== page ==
Both parables teach us that if anyone wants to follow Jesus, they should have a new way of life, apart from following religious rules and traditions, no matter how pious they appear to be. To hold the dynamic and vibrant energy of the new wine, one should not remain stiff and rigid but be flexible, open, and ready to change. Legalistic Judaism, or any descent religious practices, including ascetic life, cannot fully contain new and everlasting life through Christ Jesus. We have to become new wineskins.
There is a difference between living a religious life and spiritual life, particularly the outcome. That’s why Jesus said to Nicodemus, who was one of the top Jewish religious leaders, a Pharisee, and a member of the Sanhedrin, "Very truly I tell you, no one can see the kingdom of God unless they are born again.” (Jn. 3:3) Jesus also said to him, “Very truly I tell you, no one can enter the kingdom of God unless they are born of water and the Spirit.” (Jn. 3:5) At that time, Nicodemus was taken aback by what Jesus said. To be born again does not mean just a one-time conversion experience. It’s more of a lifelong process to become new in Christ Jesus.
I believe that Christianity as a religion is excellent and beneficial. But good religion does not save us or automatically give us eternal life, no matter how good religions or denominations we choose. Vine Deloria Jr., a Native American Indian scholar, said, “Religion is for people who’re afraid of going to hell. Spiritual is for those who’ve already been there.”
It’s not surprising that Jesus didn’t advocate for his disciples to follow a particular religion, including the Jewish religious traditions. Instead, he challenged his disciples to live a new life, which is being constantly transformed, through repentance and faith in him. That’s what he meant when he proclaimed, “The time has come. The kingdom of God has come near. Repent and believe the good news.” (Mk. 1:15).
Let’s think a little more about becoming new wineskins. According to Paul’s theology, we need to crucify our sinful nature and live by faith in Christ Jesus. He said in Galatians 2:20, “I have been crucified with Christ and I no longer live, but Christ lives in me. The life I now live in the body, I live by faith in the Son of God, who loved me and gave himself for me.” These days, the term “Christian” lost its true meaning. Christians are not those who attend church. They are those who live a life in Christ, crucifying their sinful nature moment by moment and live by faith in God’s redeeming love through Christ.
We live in a world where people want to save themselves. We are not so different from most people in some sense. Yet, unless we crucify ourselves, our sinful self and sinful nature, we cannot be united with Christ. We belong to Christ only when we crucify ourselves and remain in God’s redeeming love through Christ (Gal 5:24-25).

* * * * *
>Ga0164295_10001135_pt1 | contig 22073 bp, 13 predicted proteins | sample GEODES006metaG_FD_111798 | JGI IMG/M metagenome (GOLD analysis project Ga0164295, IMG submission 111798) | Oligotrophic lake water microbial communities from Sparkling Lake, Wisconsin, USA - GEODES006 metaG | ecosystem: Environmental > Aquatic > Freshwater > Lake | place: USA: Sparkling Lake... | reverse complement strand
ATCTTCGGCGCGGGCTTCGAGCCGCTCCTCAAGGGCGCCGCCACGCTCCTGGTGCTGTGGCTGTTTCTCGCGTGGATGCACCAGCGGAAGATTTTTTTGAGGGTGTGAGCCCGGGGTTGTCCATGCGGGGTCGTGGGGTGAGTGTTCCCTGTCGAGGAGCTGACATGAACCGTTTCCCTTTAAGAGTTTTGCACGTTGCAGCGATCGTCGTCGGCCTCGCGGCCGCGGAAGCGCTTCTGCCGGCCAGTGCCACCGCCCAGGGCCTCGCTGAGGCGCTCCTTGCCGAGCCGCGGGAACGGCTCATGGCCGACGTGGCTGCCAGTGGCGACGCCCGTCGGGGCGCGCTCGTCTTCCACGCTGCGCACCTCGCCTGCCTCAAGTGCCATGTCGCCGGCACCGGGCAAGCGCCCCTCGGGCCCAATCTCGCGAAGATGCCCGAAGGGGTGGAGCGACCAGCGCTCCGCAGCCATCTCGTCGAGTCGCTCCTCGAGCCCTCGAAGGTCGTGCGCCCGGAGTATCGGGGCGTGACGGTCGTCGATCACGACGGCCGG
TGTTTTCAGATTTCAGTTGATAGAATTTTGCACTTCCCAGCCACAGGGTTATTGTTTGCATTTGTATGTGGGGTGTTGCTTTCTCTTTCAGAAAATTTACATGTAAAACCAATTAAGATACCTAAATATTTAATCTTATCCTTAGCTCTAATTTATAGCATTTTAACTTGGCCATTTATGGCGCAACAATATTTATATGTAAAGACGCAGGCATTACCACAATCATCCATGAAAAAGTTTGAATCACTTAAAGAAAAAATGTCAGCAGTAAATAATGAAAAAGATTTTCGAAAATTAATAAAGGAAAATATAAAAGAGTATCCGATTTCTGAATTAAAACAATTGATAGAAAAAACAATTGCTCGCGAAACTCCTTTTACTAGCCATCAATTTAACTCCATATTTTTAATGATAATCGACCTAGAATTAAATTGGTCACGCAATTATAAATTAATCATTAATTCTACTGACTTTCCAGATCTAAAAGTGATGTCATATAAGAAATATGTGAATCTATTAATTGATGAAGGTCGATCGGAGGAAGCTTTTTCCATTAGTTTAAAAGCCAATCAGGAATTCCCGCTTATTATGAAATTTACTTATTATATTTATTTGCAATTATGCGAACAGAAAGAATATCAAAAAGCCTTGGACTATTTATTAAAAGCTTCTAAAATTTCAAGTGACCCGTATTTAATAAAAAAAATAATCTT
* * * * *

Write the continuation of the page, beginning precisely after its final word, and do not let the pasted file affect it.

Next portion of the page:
We, as parents, feel happy and relieved when our children come to church and seem to follow Christian traditions. We, as Bible teachers, may feel satisfied when our Bible students seem to be faithful to the ministry and grow as leaders. We may feel elated when our church attendants are increasing. Yet, what remains to the end is being the new creation in Christ. In other words, it’s not necessarily about religion but spirituality in Christ Jesus. Apostle Paul said in Galatians 6:15, “Neither circumcision nor uncircumcision means anything; what counts is the new creation,” and in 1 Corinthians 5:17, “Therefore, if anyone is in Christ, the new creation has come. The old has gone; the new is here!”
I believe that’s what Jesus also meant when he said, “And no one pours new wine into old wineskins. No, they pour new wine into new wineskins."
I am aware that I am getting old. I have more grey hair and wrinkles. Sometimes, I wish I were younger. But I can not reverse the aging. Even though I may not become physically young, I can still be renewed in my inner person through Christ Jesus as I struggle to repent and believe the good news. The fact of the matter is that I am thrilled to live day-to-day and be fully alive, meeting small and big challenges in life personally and globally. The kingdom of God is not far from us. It’s right here within us when we struggle to remain in Christ Jesus. The world we live in is unpredictable, and our livelihood is being challenged more than ever. But we have the good news for us and all people through Christ Jesus. May we become a new creation in Christ Jesus day by day and year by year. “New wine into new wineskins!” “Not better religion but new Creation!”